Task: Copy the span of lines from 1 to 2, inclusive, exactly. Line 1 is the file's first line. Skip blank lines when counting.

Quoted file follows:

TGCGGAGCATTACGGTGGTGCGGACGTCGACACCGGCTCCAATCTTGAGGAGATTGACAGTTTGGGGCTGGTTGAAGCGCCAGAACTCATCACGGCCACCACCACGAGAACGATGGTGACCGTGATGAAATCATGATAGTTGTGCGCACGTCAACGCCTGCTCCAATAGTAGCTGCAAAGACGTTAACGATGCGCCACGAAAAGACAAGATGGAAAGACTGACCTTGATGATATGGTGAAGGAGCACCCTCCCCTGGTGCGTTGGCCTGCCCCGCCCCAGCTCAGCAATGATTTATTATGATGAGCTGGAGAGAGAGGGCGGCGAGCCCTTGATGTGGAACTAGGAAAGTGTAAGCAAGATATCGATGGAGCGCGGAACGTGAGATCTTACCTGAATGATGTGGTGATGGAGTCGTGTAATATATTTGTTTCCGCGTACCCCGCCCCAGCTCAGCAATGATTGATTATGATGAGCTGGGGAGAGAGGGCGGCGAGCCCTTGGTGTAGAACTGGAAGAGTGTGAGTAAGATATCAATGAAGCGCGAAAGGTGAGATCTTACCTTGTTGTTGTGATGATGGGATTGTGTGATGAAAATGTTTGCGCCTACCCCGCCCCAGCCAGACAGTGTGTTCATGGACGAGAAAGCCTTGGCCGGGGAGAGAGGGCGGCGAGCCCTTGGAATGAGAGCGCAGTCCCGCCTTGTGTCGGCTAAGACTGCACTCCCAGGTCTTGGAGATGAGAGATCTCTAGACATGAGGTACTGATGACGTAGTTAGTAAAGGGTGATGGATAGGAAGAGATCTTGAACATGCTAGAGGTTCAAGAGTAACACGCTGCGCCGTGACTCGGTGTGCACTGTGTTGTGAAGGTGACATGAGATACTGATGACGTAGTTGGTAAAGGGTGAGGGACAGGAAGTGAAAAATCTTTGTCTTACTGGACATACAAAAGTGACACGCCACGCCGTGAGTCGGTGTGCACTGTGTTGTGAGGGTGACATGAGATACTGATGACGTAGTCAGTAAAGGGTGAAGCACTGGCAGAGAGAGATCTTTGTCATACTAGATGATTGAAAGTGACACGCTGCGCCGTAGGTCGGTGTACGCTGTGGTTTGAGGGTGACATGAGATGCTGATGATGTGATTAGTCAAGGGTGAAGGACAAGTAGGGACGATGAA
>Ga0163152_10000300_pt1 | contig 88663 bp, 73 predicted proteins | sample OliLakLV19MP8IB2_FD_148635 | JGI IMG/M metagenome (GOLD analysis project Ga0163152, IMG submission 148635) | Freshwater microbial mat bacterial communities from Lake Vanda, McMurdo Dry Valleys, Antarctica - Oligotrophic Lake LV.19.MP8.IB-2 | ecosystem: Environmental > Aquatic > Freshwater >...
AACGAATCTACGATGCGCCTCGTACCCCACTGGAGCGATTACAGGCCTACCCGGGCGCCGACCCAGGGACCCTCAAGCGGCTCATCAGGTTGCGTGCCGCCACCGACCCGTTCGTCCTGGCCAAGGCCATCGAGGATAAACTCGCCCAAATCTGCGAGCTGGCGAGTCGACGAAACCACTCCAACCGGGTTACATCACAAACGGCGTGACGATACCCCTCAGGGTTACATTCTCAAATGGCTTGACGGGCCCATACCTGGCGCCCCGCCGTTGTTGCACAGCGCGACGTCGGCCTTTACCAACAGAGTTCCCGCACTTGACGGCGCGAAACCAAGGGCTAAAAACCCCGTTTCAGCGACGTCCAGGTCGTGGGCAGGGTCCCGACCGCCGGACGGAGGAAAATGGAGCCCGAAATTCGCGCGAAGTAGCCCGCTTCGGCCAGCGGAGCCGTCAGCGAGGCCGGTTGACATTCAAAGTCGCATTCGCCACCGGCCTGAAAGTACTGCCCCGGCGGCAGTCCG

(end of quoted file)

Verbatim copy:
TGCGGAGCATTACGGTGGTGCGGACGTCGACACCGGCTCCAATCTTGAGGAGATTGACAGTTTGGGGCTGGTTGAAGCGCCAGAACTCATCACGGCCACCACCACGAGAACGATGGTGACCGTGATGAAATCATGATAGTTGTGCGCACGTCAACGCCTGCTCCAATAGTAGCTGCAAAGACGTTAACGATGCGCCACGAAAAGACAAGATGGAAAGACTGACCTTGATGATATGGTGAAGGAGCACCCTCCCCTGGTGCGTTGGCCTGCCCCGCCCCAGCTCAGCAATGATTTATTATGATGAGCTGGAGAGAGAGGGCGGCGAGCCCTTGATGTGGAACTAGGAAAGTGTAAGCAAGATATCGATGGAGCGCGGAACGTGAGATCTTACCTGAATGATGTGGTGATGGAGTCGTGTAATATATTTGTTTCCGCGTACCCCGCCCCAGCTCAGCAATGATTGATTATGATGAGCTGGGGAGAGAGGGCGGCGAGCCCTTGGTGTAGAACTGGAAGAGTGTGAGTAAGATATCAATGAAGCGCGAAAGGTGAGATCTTACCTTGTTGTTGTGATGATGGGATTGTGTGATGAAAATGTTTGCGCCTACCCCGCCCCAGCCAGACAGTGTGTTCATGGACGAGAAAGCCTTGGCCGGGGAGAGAGGGCGGCGAGCCCTTGGAATGAGAGCGCAGTCCCGCCTTGTGTCGGCTAAGACTGCACTCCCAGGTCTTGGAGATGAGAGATCTCTAGACATGAGGTACTGATGACGTAGTTAGTAAAGGGTGATGGATAGGAAGAGATCTTGAACATGCTAGAGGTTCAAGAGTAACACGCTGCGCCGTGACTCGGTGTGCACTGTGTTGTGAAGGTGACATGAGATACTGATGACGTAGTTGGTAAAGGGTGAGGGACAGGAAGTGAAAAATCTTTGTCTTACTGGACATACAAAAGTGACACGCCACGCCGTGAGTCGGTGTGCACTGTGTTGTGAGGGTGACATGAGATACTGATGACGTAGTCAGTAAAGGGTGAAGCACTGGCAGAGAGAGATCTTTGTCATACTAGATGATTGAAAGTGACACGCTGCGCCGTAGGTCGGTGTACGCTGTGGTTTGAGGGTGACATGAGATGCTGATGATGTGATTAGTCAAGGGTGAAGGACAAGTAGGGACGATGAA
>Ga0163152_10000300_pt1 | contig 88663 bp, 73 predicted proteins | sample OliLakLV19MP8IB2_FD_148635 | JGI IMG/M metagenome (GOLD analysis project Ga0163152, IMG submission 148635) | Freshwater microbial mat bacterial communities from Lake Vanda, McMurdo Dry Valleys, Antarctica - Oligotrophic Lake LV.19.MP8.IB-2 | ecosystem: Environmental > Aquatic > Freshwater >...